The process of filing a “defensive” asylum application in removal proceedings in Immigration Court moves rather quickly. You can find yourself applying for asylum in removal in the following circumstances:
Regardless of why you ended up applying for asylum in removal proceedings, the timing from this point on is similar.
Remember that you must apply for asylum within one year of your last entry into the United States. (If you are in removal proceedings because you were referred to the Immigration Court by an Asylum Officer, you will not need to file a new asylum application, although you will have an opportunity to file an amended one or additional documentation to support your case.)
Here’s an overview of how the process usually works.
You will first receive a Notice to Appear that informs you of the time and place of your first Master Calendar Hearing (MCH). At your first MCH, the judge will ask you whether you accept an expedited merits hearing. Expedited hearing scheduling will shorten all of your court deadlines. It will not affect how your application is processed or your chances of obtaining asylum (as long as you have enough time to prepare your case well).
The Immigration Judge (IJ) will also set a deadline for you to submit your asylum application (if you have not done so already) and any revisions to your application or to submit additional information.
Under expedited hearing scheduling, the IJ may schedule your individual merits hearing within approximately two to three months. If you waive an expedited hearing, you may not receive an individual merits hearing until years after your MCH, although that can depend on what Immigration Court you are in and what IJ was assigned to your case. For details about master calendar hearings, see What Will Happen at Your Master Calendar Hearing.
Even under an expedited schedule, the IJ will not schedule your first merits hearing until 45 days after your last MCH. You will present your evidence and witnesses during your merits hearing. Your merits hearing can carry over for more than one court date, depending on how much evidence or how many witnesses you present, how active the government attorney is, and the IJ's schedule. Make sure to request as much time as you need to present your case in order to allow the court to properly schedule your merits hearing.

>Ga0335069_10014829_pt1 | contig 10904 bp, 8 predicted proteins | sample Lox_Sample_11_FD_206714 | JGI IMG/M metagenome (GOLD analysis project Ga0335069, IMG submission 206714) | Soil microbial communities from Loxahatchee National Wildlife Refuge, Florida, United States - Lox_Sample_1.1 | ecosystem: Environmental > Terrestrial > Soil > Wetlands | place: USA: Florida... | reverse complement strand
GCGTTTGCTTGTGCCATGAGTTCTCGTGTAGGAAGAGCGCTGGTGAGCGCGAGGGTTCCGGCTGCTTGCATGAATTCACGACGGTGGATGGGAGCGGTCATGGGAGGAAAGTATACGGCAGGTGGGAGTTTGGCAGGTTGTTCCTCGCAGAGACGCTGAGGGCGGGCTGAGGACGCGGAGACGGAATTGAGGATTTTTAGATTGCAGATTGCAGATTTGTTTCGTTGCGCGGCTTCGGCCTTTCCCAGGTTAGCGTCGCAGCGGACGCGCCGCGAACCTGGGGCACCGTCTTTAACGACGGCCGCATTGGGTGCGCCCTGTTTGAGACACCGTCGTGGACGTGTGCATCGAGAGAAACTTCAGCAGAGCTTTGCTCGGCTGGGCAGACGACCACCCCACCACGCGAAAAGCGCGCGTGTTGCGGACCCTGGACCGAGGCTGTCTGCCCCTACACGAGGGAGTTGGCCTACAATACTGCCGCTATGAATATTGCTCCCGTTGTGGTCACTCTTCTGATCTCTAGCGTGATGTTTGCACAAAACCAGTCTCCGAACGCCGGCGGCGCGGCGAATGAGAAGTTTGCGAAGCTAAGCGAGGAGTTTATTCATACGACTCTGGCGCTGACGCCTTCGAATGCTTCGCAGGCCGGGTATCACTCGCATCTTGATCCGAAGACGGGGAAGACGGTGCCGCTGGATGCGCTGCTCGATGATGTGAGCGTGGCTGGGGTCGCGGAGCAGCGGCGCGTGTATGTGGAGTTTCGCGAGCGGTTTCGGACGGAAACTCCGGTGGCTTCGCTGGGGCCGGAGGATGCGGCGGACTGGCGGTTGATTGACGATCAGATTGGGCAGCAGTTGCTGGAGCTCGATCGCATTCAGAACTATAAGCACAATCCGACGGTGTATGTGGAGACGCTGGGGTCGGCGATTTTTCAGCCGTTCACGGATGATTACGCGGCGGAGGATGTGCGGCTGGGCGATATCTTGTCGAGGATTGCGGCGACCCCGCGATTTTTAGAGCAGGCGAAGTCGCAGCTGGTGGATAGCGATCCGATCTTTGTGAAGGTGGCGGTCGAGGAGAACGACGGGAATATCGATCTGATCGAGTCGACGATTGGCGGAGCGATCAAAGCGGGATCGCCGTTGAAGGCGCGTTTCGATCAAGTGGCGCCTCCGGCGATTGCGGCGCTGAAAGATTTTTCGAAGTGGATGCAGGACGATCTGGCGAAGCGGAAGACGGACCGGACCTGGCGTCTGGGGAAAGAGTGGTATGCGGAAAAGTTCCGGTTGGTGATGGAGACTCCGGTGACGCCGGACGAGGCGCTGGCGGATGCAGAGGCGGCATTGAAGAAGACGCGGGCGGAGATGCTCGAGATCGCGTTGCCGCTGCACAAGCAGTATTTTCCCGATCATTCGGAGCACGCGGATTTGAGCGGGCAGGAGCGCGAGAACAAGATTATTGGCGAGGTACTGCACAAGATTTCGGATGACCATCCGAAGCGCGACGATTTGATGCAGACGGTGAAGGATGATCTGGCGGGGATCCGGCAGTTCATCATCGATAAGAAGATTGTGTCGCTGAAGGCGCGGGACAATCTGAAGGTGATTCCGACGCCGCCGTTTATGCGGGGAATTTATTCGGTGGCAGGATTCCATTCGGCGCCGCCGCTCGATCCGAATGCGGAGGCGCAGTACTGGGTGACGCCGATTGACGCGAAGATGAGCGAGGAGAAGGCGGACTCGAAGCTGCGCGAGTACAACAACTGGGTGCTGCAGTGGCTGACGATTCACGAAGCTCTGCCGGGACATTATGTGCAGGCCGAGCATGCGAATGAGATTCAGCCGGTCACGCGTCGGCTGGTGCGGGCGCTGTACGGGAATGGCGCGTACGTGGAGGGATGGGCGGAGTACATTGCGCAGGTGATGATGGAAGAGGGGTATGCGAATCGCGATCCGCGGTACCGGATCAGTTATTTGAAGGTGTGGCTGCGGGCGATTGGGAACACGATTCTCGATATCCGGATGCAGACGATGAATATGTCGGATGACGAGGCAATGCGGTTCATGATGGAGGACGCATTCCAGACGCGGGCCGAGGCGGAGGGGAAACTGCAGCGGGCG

For a detailed description of how to prepare your asylum application in removal, and about what will happen at your merits hearing, see How to Prepare an Asylum Application in Removal Proceedings.
At the end of your final merits hearing, the IJ may orally grant or deny your asylum claim. Alternatively, the IJ may issue a written decision, typically within several weeks after your merits hearings conclude.
You can appeal a denial decision to the Board of Immigration Appeals (BIA). In order to do so, you must file your Notice of Appeal within 30 days of the IJ’s decision. The U.S. government can also appeal your grant of asylum.
The BIA ordinarily takes a year or more to rule on appeals. While your case is on appeal, your asylum application decision is not final. Therefore, you will not be able to petition for your family to join you (through derivative asylum process), and you will not be eligible for any benefits provided to asylees (such as financial assistance).
If the BIA denies your case, you may wish to appeal to the Circuit Court of Appeals. You can eventually try to appeal a denial all the way to the U.S. Supreme Court!